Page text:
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From Antitrust Law Daily, August 13, 2014

Physician’s revocation of privileges claims failed to plead antitrust injury

By Linda O’Brien, J.D., LL.M.

A physician did not plead an antitrust injury in her suit against a hospital and several physicians for alleged antitrust violations in the hospital’s termination and revocation of the physician’s staffing and clinical privileges, the federal district court in Chicago has ruled. Thus, the defendants’ motion to dismiss was granted (Levitin v. Northwest Community Hospital, August 12, 2014, Feinerman, G.).

Yelena Levitin is a physician who has been practicing as a general surgeon and a principal in the Chicago Surgical Clinic, Ltd. In 2000, Levitin obtained staff and clinical privileges at Northwest Community Hospital (NCH) and her privileges were renewed every two years after approvals from the NCH Board of Directors, Credentials Committee, Medical Executive Committee (MEC), Chief of the General Surgery Section, and Chief of the Surgery Department. Levitin’s privileges allowed her to use NCH facilities and to have access to various services and equipment. Although she was allowed to maintain privileges at other hospitals, the vast majority of Levitin’s practice was at NCH.

In 2010, after the heads of the General Surgery and Surgery Departments submitted complaints about Levitin’s practice, a peer review process was initiated. Although a review committee found Levitin to be well-trained and competent, NCH revoked Levitin’s clinical privileges and staff membership. Levitin filed suit against NCH and three physicians, alleging restraint of trade, monopoly, attempt to monopolize, and conspiracy to monopolize, in violation of Sections 1 and 2 of the Sherman Act, among other claims. The defendants moved for dismissal.

The court found that Levitin failed to plead an antitrust injury. An antitrust complaint must include factual allegations that the claimed injuries were the type the antitrust laws were intended to prevent. Levitin alleged that the defendants misused the peer review process and revoked her privileges in order to eliminate physicians with her ethnic and religious background as competitors in the market for general surgery services in the community served by NCH. The court noted that Levitin stated in her complaint that she continued to maintain full staff and clinical privileges at various hospitals, which were located in the same geographic vicinity as NCH. Since it was undisputed that any injury caused by the defendants’ action affected only Levitin as a competitor and not competition in general, Levitin did not plead an antitrust injury, the court concluded.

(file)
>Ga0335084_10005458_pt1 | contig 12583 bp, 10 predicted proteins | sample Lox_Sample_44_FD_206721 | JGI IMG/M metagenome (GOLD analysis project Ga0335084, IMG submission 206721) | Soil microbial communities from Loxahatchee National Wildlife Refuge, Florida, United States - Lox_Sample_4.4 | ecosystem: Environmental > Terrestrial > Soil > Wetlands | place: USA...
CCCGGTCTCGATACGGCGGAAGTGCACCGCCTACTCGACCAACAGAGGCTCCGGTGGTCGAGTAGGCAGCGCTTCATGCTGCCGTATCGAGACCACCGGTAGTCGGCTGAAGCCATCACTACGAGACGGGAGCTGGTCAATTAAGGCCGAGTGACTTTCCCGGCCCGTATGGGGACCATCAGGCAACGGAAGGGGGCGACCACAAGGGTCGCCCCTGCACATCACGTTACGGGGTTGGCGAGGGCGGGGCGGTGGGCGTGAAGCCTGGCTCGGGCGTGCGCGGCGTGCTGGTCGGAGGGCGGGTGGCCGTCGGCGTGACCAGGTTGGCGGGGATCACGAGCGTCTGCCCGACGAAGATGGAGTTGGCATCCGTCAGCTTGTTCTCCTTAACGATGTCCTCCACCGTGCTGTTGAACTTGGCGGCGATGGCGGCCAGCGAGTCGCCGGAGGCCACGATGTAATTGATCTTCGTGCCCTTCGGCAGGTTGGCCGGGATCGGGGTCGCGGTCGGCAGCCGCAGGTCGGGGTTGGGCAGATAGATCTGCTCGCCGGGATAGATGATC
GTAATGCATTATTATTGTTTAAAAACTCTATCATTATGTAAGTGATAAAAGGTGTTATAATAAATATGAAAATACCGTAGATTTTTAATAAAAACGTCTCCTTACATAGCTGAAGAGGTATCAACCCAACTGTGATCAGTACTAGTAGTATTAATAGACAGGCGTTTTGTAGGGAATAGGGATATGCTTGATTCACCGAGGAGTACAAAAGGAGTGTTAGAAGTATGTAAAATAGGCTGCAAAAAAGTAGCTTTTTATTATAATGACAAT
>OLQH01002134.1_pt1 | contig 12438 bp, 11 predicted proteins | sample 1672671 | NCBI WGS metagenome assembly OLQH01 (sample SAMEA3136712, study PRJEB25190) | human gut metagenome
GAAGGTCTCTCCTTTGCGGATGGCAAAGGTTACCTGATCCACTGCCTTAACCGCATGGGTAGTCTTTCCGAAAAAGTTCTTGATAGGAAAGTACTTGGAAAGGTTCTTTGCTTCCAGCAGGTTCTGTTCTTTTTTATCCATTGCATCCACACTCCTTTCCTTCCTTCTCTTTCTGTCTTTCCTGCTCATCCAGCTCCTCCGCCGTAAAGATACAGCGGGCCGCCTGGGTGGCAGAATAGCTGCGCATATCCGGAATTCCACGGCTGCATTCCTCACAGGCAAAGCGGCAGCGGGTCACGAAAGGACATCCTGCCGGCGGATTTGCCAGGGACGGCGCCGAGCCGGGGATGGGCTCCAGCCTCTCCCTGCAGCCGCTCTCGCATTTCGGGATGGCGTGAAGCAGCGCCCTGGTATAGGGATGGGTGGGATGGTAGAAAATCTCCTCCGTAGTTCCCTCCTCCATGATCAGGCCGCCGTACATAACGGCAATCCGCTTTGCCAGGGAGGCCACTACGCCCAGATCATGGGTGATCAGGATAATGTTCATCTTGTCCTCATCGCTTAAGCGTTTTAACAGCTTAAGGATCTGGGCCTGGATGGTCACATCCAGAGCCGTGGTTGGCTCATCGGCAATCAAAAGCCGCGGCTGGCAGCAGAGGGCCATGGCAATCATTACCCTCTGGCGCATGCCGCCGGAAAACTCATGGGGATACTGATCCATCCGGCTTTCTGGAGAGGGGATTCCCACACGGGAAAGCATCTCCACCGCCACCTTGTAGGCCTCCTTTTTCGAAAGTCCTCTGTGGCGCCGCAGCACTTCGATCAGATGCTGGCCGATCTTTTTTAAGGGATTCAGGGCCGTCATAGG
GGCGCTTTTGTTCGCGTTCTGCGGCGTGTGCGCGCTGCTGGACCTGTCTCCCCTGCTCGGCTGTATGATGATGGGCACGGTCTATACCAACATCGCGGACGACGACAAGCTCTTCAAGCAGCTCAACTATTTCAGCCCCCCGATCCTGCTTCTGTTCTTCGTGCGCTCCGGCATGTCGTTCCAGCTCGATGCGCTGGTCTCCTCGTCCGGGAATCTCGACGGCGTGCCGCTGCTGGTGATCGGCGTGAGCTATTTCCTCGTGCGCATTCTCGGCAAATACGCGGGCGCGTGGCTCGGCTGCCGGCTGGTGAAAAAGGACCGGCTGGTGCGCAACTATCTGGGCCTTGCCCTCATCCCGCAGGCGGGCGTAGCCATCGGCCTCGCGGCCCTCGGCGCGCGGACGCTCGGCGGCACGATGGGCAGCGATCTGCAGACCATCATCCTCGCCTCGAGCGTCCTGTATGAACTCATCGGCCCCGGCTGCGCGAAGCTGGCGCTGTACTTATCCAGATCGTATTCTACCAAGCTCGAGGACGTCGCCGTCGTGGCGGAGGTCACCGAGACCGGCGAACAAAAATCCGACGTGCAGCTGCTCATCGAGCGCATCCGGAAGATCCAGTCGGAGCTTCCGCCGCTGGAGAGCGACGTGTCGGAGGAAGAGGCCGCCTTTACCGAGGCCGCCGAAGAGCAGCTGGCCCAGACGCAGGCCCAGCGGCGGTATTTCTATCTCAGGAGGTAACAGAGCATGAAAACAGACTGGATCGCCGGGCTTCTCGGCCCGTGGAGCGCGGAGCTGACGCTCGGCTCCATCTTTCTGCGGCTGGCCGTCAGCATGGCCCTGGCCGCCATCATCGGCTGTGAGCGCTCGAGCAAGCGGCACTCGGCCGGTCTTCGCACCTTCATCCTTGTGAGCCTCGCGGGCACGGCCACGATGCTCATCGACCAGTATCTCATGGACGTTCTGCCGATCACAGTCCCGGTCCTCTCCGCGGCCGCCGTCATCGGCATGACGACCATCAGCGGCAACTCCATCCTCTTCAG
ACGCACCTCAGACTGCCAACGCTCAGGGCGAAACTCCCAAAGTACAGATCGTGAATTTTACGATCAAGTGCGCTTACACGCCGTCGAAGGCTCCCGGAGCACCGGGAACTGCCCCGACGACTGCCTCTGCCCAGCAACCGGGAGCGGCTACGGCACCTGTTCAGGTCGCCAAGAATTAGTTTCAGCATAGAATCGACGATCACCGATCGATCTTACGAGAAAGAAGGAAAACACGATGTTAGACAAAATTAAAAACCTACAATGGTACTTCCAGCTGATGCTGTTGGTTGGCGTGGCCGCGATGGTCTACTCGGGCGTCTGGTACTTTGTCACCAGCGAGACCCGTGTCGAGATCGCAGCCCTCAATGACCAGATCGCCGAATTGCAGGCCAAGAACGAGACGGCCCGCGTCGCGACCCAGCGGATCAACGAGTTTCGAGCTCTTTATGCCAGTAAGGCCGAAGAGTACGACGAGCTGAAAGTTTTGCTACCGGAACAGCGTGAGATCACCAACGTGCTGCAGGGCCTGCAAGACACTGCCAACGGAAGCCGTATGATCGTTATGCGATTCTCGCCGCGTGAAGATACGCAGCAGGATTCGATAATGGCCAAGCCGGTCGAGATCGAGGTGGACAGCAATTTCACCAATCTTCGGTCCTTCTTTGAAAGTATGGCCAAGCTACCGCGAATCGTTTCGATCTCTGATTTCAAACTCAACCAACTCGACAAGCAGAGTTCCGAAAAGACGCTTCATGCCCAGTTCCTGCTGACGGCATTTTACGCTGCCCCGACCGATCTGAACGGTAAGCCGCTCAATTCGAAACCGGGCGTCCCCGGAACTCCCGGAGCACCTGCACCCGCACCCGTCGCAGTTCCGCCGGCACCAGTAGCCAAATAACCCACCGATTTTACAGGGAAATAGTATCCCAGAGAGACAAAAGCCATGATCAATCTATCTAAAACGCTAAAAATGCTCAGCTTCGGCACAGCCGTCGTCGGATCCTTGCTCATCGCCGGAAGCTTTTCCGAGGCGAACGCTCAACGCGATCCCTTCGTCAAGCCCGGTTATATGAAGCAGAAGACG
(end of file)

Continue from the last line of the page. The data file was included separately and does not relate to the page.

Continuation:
The case is No. 1:13-mc-05553.

Attorneys: Susan Bogart (Law Offices of Susan Bogart) for Yelena Levitin and Chicago Surgical Clinic. Patrick Sean Coffey (Whyte Hirschboeck Dudek) for Northwest Community Hospital and Advanced Surgical Associates.

Companies: Northwest Community Hospital; Advanced Surgical Associates, S.C.

MainStory: TopStory Antitrust IllinoisNews

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